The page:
Inspiring Links for Teen Writers

New JournalSometimes the Internet just seems to throw something my way that leads me to explore even more. Today I started with one link and ended up with a series of websites about writers who were published in their teens. If you’re a young writer, you will find lots of great writers and books here to inspire you.

Here are the links to the sites I found. Enjoy! And keep writing!

Authors Who Wrote Great Books Before They were 25.

23 Writers Who Were Famous Before Age 23

List of Books Written byChildren or Teenagers

Teen Author Bookshelf: List of Published Teen Authors When you drop by this website to check out this list, take some time to explore the great resources here. An excellent site for teen writers!

Teen Writers Find Publishing Success

Yes, You Can Get Published as a Teen Another great site to explore!

Back from vacation and … mini habits

Rock and Roll Hall of Fame

Rock and Roll Hall of Fame

Wow, how quickly the vacation bubble bursts. One day you’re relaxing on the deck reading a book, with nothing more challenging ahead than choosing the next book to read, and the next minute your life is back to deadlines, errands, and chores. No complaints. We had a great time. We spent some time beside Lake Huron and also headed to Cleveland to explore the sights and take our music-crazy son to the Rock and Roll Hall of Fame–a nice combination of sight-seeing and lazy days.

I’ve been enjoying the work I returned to, and I picked up another smaller freelance job, as well, this week. That’s my limit now until early October. I’ve got school to prep for school soon, and I have a new course to teach, so freelancing time won’t be in great supply for the next month and a bit–just enough to finish the projects I have and enjoy my classes without going crazy.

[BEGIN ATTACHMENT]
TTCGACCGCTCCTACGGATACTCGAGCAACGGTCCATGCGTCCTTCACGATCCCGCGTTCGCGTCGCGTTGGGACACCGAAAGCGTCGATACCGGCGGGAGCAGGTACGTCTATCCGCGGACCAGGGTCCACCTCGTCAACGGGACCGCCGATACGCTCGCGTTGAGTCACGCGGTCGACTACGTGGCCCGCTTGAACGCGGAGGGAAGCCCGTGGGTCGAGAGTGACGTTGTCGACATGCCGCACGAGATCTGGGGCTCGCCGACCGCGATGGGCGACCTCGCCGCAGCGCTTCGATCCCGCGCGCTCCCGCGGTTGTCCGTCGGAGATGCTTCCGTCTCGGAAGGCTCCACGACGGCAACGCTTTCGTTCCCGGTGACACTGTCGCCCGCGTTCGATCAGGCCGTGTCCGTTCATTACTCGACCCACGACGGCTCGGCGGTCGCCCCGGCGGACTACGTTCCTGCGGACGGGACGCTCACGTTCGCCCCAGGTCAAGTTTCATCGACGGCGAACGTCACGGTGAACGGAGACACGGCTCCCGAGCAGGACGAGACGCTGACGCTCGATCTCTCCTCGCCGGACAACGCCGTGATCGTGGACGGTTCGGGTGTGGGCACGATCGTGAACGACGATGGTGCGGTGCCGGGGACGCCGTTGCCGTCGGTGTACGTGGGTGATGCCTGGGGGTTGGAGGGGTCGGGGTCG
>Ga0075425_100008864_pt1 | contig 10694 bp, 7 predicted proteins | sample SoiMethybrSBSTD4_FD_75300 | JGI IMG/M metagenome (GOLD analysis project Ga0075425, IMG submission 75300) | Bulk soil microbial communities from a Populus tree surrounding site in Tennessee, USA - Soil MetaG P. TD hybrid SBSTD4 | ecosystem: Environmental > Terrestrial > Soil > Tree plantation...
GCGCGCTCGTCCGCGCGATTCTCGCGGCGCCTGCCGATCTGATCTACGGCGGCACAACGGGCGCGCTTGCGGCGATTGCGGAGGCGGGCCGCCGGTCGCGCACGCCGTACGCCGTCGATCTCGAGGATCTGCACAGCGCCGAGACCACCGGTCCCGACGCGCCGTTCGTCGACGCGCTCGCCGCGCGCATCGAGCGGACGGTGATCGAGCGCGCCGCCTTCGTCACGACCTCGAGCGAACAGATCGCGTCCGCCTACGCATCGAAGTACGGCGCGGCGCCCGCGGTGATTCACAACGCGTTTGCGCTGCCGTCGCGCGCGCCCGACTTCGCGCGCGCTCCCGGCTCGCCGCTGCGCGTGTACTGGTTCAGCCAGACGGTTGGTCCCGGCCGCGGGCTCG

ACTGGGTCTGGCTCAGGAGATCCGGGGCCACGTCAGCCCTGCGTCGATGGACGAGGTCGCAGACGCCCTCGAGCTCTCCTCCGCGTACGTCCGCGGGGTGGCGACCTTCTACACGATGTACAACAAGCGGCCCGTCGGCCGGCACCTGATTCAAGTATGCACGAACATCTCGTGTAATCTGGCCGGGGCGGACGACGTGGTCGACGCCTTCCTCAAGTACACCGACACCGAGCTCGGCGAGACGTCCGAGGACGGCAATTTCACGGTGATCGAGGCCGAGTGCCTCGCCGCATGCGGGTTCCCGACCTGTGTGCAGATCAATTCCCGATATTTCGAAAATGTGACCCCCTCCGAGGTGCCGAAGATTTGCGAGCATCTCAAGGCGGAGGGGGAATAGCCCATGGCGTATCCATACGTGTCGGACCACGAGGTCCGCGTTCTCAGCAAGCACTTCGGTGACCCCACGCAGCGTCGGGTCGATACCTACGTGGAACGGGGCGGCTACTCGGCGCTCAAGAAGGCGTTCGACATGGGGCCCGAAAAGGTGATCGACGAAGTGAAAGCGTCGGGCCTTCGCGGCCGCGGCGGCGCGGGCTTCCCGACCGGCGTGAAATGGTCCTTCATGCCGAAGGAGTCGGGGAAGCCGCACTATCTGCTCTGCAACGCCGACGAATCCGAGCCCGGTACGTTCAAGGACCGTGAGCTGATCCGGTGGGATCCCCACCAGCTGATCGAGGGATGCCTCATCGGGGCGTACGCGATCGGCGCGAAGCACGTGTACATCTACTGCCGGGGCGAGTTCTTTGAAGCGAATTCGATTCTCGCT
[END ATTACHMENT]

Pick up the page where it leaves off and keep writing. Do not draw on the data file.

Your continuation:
I’ve got Writing Fiction: A Guide for Pre-Teens out to a few places for reviews. Waiting is not my happy place. And then there’s the worrying about whether I’ve actually written anything worth reading at all, and maybe it’s really awful, and … well you get the idea. Writers don’t really need critics. We can be hard on our work all by ourselves.

Thanks to Kristi Holl’s recent blog, “Not Enough Willpower to Reach Your Goals? Try Mini Habits!“, I’ve started to read Stephen Guise’s book, Mini Habits: Smaller Habits, Bigger Results. The concept of setting very small daily goals is really appealing, especially with school and deadlines looming large. The idea is that you set a really small goal, one that’s not bigger than your willpower, such as writing 50 words a day. If you set a goal of writing 500 words a day, you’d probably resist doing that because it seems like a lot of work, especially on those days when you’re worn thin with other stresses. However, it’s more likely that you won’t resist the challenge of writing 50 words a day. You’ll take the time to do that because you know it’s easy to do. You will have met your goal, written something, and checked off something positive (yay!) on the to-do list–all good. Aside from the self-esteem boost of reaching your goal, there’s a good chance that you will write more than those 50 words–also good. This strategy can apply to anything from eating well to exercise to thinking positive thoughts. Check out Kristi’s blog to find out more. She explains it better than I.

Hope that your writing is going well, and over the next week, that you make progress toward your goals (with or without mini habits!)

Writing Prompts for August 2014